Monday, April 28, 2008

Shostakovich Symphony No. 5

Dmitri Shostakovich (1906-1975)
Dmitri Shostakovich was born in St. Petersburg and died in Moscow. Educated entirely in Russia, he had early success both as a pianist and as a composer. His first three symphonies were received well, as was an opera (The Nose) and numerous other works. In 1930, he began work on Lady Macbeth of Mtensk, and by 1936 it had received nearly two hundred performances in Moscow and Leningrad and had been heard in London, Zurich, Stockholm, Copenhagen and New York. In January of 1936, however, Joseph Stalin attended a performance in Moscow, and two days later Pravda published a startling article under the headline “Muddle Instead of Music” denouncing the opera as “fidgety, screaming, neurotic, coarse, primitive and vulgar.” The warning was clear: such “formalism” – a Soviet term for any art that too closely resembled Western modernism – would no longer be tolerated. Shostakovich completed but then withdrew his Fourth Symphony, and retreated into fearful silence for nearly two years. At the same time, friends and supportive colleagues were forced to make fictional confessions disappearing into prisons, even being killed. With the net closing around him, Shostakovich had to be incredibly careful with his next public work.

The Fifth Symphony was premiered by the Leningrad Philharmonic on November 21, 1937. Shostakovich clearly used it as a public statement that he would be adhering more closely to the concept of “socialist realism,” defined by Party theorist Nikolai Bukharin as stories of “tragedies and conflicts, vacillations, defeats, the struggle of conflicting tendencies,” to be concluded as a matter of course with triumphs of resolution to the accepted supremacy of the state. The symphony’s traditionally clear-cut four-movement symphonic form and its tonal journey from a dark d minor to a triumphant (if somewhat menacing) D Major finale made it all but impossible to describe as “muddle.” The unqualified success of the Fifth Symphony rescued Shostakovich’s reputation, at least for the time being.

It would clearly be a mistake, however, to categorize the Fifth Symphony definitively as a work of acquiescence to official demands. For decades, Western music critics for the most part dismissed Shostakovich as a Communist conformist, too weak-willed to act against the Soviet authorities. The publication in 1979 of Solomon Volkov’s controversial book Testimony: the Memoirs of Dmitri Shostakovich as Related to and Edited by Solomon Volkov called all such assumptions into question. While the authenticity of every word of the book has never been proven, the general sentiment has become accepted: that Shostakovich was miserable, fearful of speaking out but harboring intense resentment for the ruling regime. It has become clear that he was a master of Soviet doublespeak, using often using overemphasis and unnecessary repetition in his correspondence as code that he intended to convey the opposite of what his words literally meant. From Testimony: “I think that it is clear to everyone what happens in the Fifth. The rejoicing is forced, created under threat, as in Boris Gudonov. It’s as if someone were beating you with a stick and saying, ‘Your business is rejoicing, your business is rejoicing.’ And you rise, shaky, and go marching off, muttering, ‘Our business is rejoicing, our business is rejoicing.’”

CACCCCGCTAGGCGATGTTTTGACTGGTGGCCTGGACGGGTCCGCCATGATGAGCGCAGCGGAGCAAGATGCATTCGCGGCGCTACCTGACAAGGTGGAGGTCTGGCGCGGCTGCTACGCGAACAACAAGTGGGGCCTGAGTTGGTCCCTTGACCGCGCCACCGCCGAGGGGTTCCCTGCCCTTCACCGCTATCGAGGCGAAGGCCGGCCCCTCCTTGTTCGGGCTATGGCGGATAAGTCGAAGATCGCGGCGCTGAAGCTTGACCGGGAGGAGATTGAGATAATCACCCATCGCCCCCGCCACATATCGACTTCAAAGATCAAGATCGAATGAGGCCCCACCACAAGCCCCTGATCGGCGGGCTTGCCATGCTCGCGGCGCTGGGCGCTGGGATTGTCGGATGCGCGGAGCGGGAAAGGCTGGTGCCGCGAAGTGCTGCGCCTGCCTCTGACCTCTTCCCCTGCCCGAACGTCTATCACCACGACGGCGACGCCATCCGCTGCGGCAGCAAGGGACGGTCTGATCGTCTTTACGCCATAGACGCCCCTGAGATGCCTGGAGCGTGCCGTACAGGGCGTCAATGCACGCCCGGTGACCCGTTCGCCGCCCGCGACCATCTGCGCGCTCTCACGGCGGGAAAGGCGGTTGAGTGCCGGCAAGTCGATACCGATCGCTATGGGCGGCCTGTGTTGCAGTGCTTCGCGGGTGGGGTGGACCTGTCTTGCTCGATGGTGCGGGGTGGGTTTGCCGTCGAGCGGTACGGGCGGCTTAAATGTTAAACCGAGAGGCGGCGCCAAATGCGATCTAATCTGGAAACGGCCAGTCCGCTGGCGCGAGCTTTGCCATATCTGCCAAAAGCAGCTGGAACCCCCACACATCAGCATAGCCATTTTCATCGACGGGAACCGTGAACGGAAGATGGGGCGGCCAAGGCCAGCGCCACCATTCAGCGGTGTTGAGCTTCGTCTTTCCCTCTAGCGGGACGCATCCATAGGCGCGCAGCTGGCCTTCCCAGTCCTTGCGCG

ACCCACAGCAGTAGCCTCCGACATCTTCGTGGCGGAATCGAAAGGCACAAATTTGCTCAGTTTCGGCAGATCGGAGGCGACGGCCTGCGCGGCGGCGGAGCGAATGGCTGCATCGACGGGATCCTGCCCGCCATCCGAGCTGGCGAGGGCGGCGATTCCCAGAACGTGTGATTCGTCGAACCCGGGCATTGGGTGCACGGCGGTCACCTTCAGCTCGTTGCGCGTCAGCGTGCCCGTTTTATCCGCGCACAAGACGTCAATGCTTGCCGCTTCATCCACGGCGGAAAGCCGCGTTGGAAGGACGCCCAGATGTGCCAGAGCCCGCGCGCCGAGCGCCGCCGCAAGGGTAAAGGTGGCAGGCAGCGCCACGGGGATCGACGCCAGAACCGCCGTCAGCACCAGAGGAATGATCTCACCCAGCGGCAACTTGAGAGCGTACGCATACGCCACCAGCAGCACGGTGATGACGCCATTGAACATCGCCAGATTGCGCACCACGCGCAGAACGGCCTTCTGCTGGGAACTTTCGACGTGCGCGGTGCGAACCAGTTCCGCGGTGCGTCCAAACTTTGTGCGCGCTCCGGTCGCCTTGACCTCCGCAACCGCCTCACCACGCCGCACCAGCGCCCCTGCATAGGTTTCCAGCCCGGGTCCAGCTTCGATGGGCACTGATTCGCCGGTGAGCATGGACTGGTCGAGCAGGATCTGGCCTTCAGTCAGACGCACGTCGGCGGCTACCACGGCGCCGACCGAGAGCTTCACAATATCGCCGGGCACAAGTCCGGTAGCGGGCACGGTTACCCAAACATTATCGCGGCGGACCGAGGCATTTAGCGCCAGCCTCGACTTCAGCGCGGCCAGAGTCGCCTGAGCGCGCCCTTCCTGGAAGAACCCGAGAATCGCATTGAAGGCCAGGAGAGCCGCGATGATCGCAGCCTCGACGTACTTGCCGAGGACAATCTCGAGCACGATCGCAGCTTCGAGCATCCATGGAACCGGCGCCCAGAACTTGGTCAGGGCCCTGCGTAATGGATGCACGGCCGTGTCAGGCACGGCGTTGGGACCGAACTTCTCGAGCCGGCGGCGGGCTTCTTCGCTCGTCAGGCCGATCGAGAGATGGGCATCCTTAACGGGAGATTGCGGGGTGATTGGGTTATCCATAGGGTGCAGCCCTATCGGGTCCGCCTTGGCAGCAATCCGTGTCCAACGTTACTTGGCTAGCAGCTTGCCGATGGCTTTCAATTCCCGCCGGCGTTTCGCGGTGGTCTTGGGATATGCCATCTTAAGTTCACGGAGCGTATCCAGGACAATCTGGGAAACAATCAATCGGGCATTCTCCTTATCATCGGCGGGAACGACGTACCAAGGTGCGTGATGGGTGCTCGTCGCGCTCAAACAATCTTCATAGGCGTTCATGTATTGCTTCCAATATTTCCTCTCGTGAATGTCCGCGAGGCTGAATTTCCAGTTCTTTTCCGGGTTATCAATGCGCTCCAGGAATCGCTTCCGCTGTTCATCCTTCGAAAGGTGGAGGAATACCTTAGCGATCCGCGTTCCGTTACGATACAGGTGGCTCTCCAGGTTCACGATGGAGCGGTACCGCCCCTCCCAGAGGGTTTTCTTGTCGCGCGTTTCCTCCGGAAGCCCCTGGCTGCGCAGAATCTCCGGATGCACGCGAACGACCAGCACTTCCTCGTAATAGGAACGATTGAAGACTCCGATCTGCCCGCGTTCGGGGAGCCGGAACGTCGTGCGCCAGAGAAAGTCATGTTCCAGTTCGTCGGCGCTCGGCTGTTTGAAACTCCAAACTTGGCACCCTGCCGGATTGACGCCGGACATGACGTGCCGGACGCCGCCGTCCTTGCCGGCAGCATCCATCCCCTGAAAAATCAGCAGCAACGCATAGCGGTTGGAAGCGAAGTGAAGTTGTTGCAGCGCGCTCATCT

Through hard, even life-threatening lessons, Shostakovich learned to walk a kind of tightrope of musical irony. In his excellent book about 20th century music, The Rest is Noise, music critic Alex Ross wrote: “To talk about musical irony, we first have to agree on what the music appears to be saying, and then we have to agree about what the music is really saying. This is invariably difficult to do. We can, however, learn to be wary of any interpretation that displays too much certitude about what the music is ‘really saying’ and stay alert to multiple levels of meaning. Shostakovich’s Fifth Symphony becomes a rich experience when heard this way.”

--Gabriel Langfur